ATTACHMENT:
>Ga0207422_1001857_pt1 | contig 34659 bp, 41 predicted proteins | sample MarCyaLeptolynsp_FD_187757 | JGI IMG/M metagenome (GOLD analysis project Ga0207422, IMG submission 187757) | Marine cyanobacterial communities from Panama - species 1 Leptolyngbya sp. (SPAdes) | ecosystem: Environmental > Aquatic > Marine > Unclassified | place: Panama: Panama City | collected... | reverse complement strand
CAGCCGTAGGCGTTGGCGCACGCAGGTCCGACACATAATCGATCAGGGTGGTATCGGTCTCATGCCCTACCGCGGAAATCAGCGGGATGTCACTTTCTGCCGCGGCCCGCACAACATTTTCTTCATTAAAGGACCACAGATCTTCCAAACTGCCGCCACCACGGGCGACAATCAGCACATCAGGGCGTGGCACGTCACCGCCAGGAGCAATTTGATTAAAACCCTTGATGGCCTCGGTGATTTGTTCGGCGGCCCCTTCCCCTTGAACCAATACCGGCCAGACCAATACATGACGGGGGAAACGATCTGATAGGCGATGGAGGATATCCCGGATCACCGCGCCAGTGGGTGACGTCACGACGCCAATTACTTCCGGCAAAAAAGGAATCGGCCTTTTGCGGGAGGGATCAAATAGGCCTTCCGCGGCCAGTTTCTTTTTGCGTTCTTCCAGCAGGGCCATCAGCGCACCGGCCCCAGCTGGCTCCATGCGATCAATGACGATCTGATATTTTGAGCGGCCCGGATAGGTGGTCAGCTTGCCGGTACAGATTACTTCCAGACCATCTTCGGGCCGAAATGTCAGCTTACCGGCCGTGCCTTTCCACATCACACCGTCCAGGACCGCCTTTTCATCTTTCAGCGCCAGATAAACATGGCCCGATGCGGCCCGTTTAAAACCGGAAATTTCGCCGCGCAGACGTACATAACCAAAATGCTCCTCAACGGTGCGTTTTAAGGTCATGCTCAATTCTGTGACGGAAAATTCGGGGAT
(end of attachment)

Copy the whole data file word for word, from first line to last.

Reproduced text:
>Ga0207422_1001857_pt1 | contig 34659 bp, 41 predicted proteins | sample MarCyaLeptolynsp_FD_187757 | JGI IMG/M metagenome (GOLD analysis project Ga0207422, IMG submission 187757) | Marine cyanobacterial communities from Panama - species 1 Leptolyngbya sp. (SPAdes) | ecosystem: Environmental > Aquatic > Marine > Unclassified | place: Panama: Panama City | collected... | reverse complement strand
CAGCCGTAGGCGTTGGCGCACGCAGGTCCGACACATAATCGATCAGGGTGGTATCGGTCTCATGCCCTACCGCGGAAATCAGCGGGATGTCACTTTCTGCCGCGGCCCGCACAACATTTTCTTCATTAAAGGACCACAGATCTTCCAAACTGCCGCCACCACGGGCGACAATCAGCACATCAGGGCGTGGCACGTCACCGCCAGGAGCAATTTGATTAAAACCCTTGATGGCCTCGGTGATTTGTTCGGCGGCCCCTTCCCCTTGAACCAATACCGGCCAGACCAATACATGACGGGGGAAACGATCTGATAGGCGATGGAGGATATCCCGGATCACCGCGCCAGTGGGTGACGTCACGACGCCAATTACTTCCGGCAAAAAAGGAATCGGCCTTTTGCGGGAGGGATCAAATAGGCCTTCCGCGGCCAGTTTCTTTTTGCGTTCTTCCAGCAGGGCCATCAGCGCACCGGCCCCAGCTGGCTCCATGCGATCAATGACGATCTGATATTTTGAGCGGCCCGGATAGGTGGTCAGCTTGCCGGTACAGATTACTTCCAGACCATCTTCGGGCCGAAATGTCAGCTTACCGGCCGTGCCTTTCCACATCACACCGTCCAGGACCGCCTTTTCATCTTTCAGCGCCAGATAAACATGGCCCGATGCGGCCCGTTTAAAACCGGAAATTTCGCCGCGCAGACGTACATAACCAAAATGCTCCTCAACGGTGCGTTTTAAGGTCATGCTCAATTCTGTGACGGAAAATTCGGGGAT